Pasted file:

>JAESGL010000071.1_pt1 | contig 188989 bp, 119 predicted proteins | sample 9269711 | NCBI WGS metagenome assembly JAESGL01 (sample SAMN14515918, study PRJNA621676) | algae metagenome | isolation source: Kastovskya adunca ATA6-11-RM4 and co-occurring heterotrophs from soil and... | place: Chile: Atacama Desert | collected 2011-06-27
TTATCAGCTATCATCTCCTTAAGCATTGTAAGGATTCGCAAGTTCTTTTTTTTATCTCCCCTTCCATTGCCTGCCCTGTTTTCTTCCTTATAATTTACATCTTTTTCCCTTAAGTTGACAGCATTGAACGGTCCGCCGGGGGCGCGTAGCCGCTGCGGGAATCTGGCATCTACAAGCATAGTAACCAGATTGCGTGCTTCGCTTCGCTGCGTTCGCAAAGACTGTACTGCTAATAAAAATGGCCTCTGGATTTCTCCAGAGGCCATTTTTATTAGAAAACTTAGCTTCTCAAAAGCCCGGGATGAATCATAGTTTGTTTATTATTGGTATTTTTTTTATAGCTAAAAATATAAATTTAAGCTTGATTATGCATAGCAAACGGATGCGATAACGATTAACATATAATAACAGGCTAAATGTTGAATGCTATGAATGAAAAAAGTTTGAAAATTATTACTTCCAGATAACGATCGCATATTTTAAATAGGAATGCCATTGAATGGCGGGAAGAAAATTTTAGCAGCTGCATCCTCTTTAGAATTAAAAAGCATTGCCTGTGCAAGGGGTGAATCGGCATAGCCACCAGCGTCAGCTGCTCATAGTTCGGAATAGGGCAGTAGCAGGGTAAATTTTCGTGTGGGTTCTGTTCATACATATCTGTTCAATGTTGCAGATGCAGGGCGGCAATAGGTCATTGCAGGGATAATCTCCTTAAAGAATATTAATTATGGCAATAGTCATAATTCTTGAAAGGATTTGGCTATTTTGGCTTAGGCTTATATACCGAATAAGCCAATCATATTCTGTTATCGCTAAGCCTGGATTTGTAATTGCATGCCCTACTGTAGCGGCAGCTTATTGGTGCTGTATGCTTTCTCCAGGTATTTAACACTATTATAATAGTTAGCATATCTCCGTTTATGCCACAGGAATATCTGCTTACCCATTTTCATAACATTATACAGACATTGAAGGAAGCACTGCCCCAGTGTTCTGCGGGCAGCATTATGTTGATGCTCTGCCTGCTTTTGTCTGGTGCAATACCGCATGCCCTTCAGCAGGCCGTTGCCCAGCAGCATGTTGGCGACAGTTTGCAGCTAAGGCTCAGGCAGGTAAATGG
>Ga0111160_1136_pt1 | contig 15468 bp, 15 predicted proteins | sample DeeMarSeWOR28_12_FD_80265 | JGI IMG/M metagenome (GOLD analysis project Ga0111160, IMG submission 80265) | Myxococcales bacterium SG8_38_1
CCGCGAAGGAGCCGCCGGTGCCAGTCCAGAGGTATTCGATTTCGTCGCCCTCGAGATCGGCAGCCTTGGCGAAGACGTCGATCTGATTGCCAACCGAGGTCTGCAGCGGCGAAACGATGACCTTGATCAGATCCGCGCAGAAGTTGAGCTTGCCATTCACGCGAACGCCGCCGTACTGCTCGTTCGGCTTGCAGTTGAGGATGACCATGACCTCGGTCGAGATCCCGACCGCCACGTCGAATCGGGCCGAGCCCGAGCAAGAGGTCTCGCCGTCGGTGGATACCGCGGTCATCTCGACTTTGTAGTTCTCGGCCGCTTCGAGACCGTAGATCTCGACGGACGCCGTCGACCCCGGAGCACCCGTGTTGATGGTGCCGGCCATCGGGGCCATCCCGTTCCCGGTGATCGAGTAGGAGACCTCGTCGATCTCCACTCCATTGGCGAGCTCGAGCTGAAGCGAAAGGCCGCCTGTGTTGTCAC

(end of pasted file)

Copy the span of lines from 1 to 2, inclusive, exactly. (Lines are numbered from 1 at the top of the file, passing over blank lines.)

>JAESGL010000071.1_pt1 | contig 188989 bp, 119 predicted proteins | sample 9269711 | NCBI WGS metagenome assembly JAESGL01 (sample SAMN14515918, study PRJNA621676) | algae metagenome | isolation source: Kastovskya adunca ATA6-11-RM4 and co-occurring heterotrophs from soil and... | place: Chile: Atacama Desert | collected 2011-06-27
TTATCAGCTATCATCTCCTTAAGCATTGTAAGGATTCGCAAGTTCTTTTTTTTATCTCCCCTTCCATTGCCTGCCCTGTTTTCTTCCTTATAATTTACATCTTTTTCCCTTAAGTTGACAGCATTGAACGGTCCGCCGGGGGCGCGTAGCCGCTGCGGGAATCTGGCATCTACAAGCATAGTAACCAGATTGCGTGCTTCGCTTCGCTGCGTTCGCAAAGACTGTACTGCTAATAAAAATGGCCTCTGGATTTCTCCAGAGGCCATTTTTATTAGAAAACTTAGCTTCTCAAAAGCCCGGGATGAATCATAGTTTGTTTATTATTGGTATTTTTTTTATAGCTAAAAATATAAATTTAAGCTTGATTATGCATAGCAAACGGATGCGATAACGATTAACATATAATAACAGGCTAAATGTTGAATGCTATGAATGAAAAAAGTTTGAAAATTATTACTTCCAGATAACGATCGCATATTTTAAATAGGAATGCCATTGAATGGCGGGAAGAAAATTTTAGCAGCTGCATCCTCTTTAGAATTAAAAAGCATTGCCTGTGCAAGGGGTGAATCGGCATAGCCACCAGCGTCAGCTGCTCATAGTTCGGAATAGGGCAGTAGCAGGGTAAATTTTCGTGTGGGTTCTGTTCATACATATCTGTTCAATGTTGCAGATGCAGGGCGGCAATAGGTCATTGCAGGGATAATCTCCTTAAAGAATATTAATTATGGCAATAGTCATAATTCTTGAAAGGATTTGGCTATTTTGGCTTAGGCTTATATACCGAATAAGCCAATCATATTCTGTTATCGCTAAGCCTGGATTTGTAATTGCATGCCCTACTGTAGCGGCAGCTTATTGGTGCTGTATGCTTTCTCCAGGTATTTAACACTATTATAATAGTTAGCATATCTCCGTTTATGCCACAGGAATATCTGCTTACCCATTTTCATAACATTATACAGACATTGAAGGAAGCACTGCCCCAGTGTTCTGCGGGCAGCATTATGTTGATGCTCTGCCTGCTTTTGTCTGGTGCAATACCGCATGCCCTTCAGCAGGCCGTTGCCCAGCAGCATGTTGGCGACAGTTTGCAGCTAAGGCTCAGGCAGGTAAATGG